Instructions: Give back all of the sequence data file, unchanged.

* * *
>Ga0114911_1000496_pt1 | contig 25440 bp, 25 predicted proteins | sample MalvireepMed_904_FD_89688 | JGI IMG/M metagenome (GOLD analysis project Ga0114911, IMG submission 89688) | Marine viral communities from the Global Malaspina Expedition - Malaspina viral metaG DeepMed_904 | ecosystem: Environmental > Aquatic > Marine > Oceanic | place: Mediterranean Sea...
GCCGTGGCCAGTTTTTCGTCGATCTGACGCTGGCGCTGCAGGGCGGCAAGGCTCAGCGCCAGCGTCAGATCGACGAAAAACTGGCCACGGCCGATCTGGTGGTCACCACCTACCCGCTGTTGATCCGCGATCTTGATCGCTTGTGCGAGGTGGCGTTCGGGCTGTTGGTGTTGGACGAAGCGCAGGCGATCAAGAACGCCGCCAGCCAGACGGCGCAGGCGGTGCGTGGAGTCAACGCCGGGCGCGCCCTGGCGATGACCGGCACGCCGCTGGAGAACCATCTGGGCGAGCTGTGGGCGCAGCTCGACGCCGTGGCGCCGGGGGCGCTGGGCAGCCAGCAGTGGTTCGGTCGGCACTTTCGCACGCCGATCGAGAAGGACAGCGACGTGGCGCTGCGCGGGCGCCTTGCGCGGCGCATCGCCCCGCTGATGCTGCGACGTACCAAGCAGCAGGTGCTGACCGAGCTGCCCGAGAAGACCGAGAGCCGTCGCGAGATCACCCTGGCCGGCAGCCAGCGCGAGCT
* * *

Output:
>Ga0114911_1000496_pt1 | contig 25440 bp, 25 predicted proteins | sample MalvireepMed_904_FD_89688 | JGI IMG/M metagenome (GOLD analysis project Ga0114911, IMG submission 89688) | Marine viral communities from the Global Malaspina Expedition - Malaspina viral metaG DeepMed_904 | ecosystem: Environmental > Aquatic > Marine > Oceanic | place: Mediterranean Sea...
GCCGTGGCCAGTTTTTCGTCGATCTGACGCTGGCGCTGCAGGGCGGCAAGGCTCAGCGCCAGCGTCAGATCGACGAAAAACTGGCCACGGCCGATCTGGTGGTCACCACCTACCCGCTGTTGATCCGCGATCTTGATCGCTTGTGCGAGGTGGCGTTCGGGCTGTTGGTGTTGGACGAAGCGCAGGCGATCAAGAACGCCGCCAGCCAGACGGCGCAGGCGGTGCGTGGAGTCAACGCCGGGCGCGCCCTGGCGATGACCGGCACGCCGCTGGAGAACCATCTGGGCGAGCTGTGGGCGCAGCTCGACGCCGTGGCGCCGGGGGCGCTGGGCAGCCAGCAGTGGTTCGGTCGGCACTTTCGCACGCCGATCGAGAAGGACAGCGACGTGGCGCTGCGCGGGCGCCTTGCGCGGCGCATCGCCCCGCTGATGCTGCGACGTACCAAGCAGCAGGTGCTGACCGAGCTGCCCGAGAAGACCGAGAGCCGTCGCGAGATCACCCTGGCCGGCAGCCAGCGCGAGCT